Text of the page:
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Chapter 6: Education Instead of Sales

The growth of C. F. Martin & Co. was slowed somewhat by Frank Martin’s decision to invest in a college education for his two sons, rather than in an expanded sales force for the company. A self-taught scholar who placed a high value on learning, Martin felt that a fine education for his sons would be in the best interests of the company on a long-term basis. Thus, Christian Frederick Martin III enrolled at Princeton University in 1912 and was joined there the following year by his brother, Herbert Keller Martin.

Recalling his father, Christian Frederick III says, "He was a remarkable man. He worked long hours all of his life in the guitar business. Yet, with little formal education, he was extraordinarily well read, with a thorough knowledge of Greek and Latin."

Upon graduation from Princeton in 1916, Christian Frederick III entertained the idea of attending the graduate school of business administration at Harvard University. "I had ambitions at the time of getting away from the family business," he recalls. "But my brother was still in college and my father needed help managing things, so I came home and went to work making guitars on what I thought would be a part-time basis." What started out as a temporary situation for Christian Frederick evolved into a life-long vocation.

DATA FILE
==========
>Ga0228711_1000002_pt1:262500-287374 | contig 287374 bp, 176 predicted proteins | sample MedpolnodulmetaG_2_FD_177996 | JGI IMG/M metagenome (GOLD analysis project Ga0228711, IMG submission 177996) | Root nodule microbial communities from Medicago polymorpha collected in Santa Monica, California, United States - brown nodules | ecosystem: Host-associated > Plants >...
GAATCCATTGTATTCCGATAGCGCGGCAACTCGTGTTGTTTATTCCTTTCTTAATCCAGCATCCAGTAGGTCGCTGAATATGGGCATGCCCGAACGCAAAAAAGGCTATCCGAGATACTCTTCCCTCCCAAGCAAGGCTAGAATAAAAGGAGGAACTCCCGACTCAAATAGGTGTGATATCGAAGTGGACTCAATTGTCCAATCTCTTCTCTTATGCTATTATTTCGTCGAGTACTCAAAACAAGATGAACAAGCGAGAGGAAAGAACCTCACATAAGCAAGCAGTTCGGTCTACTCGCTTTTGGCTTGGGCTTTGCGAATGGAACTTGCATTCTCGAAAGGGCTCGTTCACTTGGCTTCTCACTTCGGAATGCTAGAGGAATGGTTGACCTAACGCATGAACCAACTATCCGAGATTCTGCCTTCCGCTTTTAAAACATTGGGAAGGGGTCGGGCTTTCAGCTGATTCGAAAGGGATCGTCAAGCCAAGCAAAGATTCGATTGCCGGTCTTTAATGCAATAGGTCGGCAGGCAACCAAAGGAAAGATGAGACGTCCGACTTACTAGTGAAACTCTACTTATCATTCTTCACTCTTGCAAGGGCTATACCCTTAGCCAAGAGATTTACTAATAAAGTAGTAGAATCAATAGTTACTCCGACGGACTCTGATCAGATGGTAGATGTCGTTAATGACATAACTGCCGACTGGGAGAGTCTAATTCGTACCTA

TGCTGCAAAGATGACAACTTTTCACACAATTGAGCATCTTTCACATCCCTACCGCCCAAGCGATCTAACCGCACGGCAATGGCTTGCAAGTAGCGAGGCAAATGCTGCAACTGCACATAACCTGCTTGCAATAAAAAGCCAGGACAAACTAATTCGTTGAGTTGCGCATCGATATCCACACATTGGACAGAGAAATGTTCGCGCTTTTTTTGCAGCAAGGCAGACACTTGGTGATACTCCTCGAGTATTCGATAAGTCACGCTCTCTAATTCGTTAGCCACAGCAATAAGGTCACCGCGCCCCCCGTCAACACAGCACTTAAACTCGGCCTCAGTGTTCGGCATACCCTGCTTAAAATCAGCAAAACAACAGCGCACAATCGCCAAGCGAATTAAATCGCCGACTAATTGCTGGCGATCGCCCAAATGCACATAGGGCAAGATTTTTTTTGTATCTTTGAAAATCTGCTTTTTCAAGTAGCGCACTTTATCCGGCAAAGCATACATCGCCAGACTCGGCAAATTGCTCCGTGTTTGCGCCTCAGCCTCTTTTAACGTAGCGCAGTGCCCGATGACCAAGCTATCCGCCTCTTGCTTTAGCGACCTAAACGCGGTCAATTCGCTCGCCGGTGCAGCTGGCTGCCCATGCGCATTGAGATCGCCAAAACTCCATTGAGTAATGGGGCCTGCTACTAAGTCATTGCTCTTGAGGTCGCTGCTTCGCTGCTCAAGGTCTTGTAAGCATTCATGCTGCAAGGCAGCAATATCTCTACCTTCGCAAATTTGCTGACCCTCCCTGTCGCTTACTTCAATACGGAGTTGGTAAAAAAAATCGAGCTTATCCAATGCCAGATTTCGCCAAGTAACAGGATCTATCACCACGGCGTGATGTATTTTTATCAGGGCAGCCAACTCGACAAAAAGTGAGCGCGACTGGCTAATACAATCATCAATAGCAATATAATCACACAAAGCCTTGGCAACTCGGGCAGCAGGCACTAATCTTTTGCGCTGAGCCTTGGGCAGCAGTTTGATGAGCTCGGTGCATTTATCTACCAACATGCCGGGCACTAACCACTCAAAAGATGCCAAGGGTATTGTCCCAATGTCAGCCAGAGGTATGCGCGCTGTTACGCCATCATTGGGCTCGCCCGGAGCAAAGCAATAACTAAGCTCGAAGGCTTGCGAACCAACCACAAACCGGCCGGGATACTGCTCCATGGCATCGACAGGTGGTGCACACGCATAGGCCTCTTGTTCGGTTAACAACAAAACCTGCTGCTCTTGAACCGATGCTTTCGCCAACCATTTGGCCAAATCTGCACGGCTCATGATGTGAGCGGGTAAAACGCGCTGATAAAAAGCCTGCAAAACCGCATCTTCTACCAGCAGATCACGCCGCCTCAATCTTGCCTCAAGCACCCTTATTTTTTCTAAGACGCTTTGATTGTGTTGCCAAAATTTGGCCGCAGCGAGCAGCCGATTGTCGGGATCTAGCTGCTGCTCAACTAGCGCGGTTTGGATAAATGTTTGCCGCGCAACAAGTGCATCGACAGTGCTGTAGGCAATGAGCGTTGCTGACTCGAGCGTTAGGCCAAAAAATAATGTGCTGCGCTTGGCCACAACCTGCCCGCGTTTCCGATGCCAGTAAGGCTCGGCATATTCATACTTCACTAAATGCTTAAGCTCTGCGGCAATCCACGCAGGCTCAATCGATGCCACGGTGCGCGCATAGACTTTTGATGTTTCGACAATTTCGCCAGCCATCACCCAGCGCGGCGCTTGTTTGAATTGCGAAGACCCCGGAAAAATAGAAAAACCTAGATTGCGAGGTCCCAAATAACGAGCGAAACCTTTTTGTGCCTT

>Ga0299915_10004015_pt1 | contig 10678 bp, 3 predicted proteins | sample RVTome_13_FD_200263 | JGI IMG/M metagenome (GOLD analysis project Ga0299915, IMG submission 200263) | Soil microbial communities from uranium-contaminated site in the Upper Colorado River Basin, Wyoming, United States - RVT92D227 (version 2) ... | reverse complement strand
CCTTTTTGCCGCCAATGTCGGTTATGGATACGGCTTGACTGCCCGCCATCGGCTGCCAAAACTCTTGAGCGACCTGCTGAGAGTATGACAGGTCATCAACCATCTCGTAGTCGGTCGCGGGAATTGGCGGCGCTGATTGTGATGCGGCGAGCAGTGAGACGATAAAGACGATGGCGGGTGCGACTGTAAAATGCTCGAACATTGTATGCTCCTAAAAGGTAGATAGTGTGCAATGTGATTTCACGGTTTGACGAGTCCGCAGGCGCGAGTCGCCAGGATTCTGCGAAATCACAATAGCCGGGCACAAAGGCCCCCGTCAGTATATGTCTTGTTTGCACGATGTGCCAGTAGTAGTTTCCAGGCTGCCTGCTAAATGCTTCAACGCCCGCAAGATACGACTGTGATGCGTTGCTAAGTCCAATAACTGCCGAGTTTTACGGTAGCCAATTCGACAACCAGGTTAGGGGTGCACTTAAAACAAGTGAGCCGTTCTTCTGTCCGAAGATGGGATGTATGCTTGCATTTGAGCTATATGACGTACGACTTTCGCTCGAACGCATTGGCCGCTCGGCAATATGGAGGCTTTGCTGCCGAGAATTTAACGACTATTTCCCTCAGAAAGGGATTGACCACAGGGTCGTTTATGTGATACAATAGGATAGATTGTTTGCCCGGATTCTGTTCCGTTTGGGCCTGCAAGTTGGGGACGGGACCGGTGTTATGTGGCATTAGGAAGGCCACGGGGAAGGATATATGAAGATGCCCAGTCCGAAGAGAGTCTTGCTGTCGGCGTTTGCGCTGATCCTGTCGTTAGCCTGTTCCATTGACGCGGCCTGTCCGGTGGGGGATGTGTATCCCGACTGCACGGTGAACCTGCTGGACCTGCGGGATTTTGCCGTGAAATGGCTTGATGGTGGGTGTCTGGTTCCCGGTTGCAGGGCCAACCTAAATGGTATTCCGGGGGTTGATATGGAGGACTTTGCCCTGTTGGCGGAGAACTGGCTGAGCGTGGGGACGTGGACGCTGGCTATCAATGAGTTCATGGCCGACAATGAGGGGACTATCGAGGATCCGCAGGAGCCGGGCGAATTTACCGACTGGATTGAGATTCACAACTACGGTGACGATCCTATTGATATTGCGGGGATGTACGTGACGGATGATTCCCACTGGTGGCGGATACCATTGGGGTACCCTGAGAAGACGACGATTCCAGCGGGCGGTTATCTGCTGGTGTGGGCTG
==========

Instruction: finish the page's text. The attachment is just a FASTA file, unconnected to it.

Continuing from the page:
Table of Contents

Chapter 1: The C. F. Martin Story
Chapter 2: Fleeing Restrictive Guilds
Chapter 3: Guitars for Wine
Chapter 4: From Workshop to Factory
Chapter 5: Testing a Young Man's Character
Chapter 6: Education Instead of Sales
Chapter 7: Riding the Ukulele Boom
Chapter 8: Martin Innovations
Chapter 9: An Era of Prosperity
Chapter 10: The Sixth Generation
Chapter 11: Ecological Concerns
Chapter 12: Continuing Adherence to Principles

 
 
 
 
 
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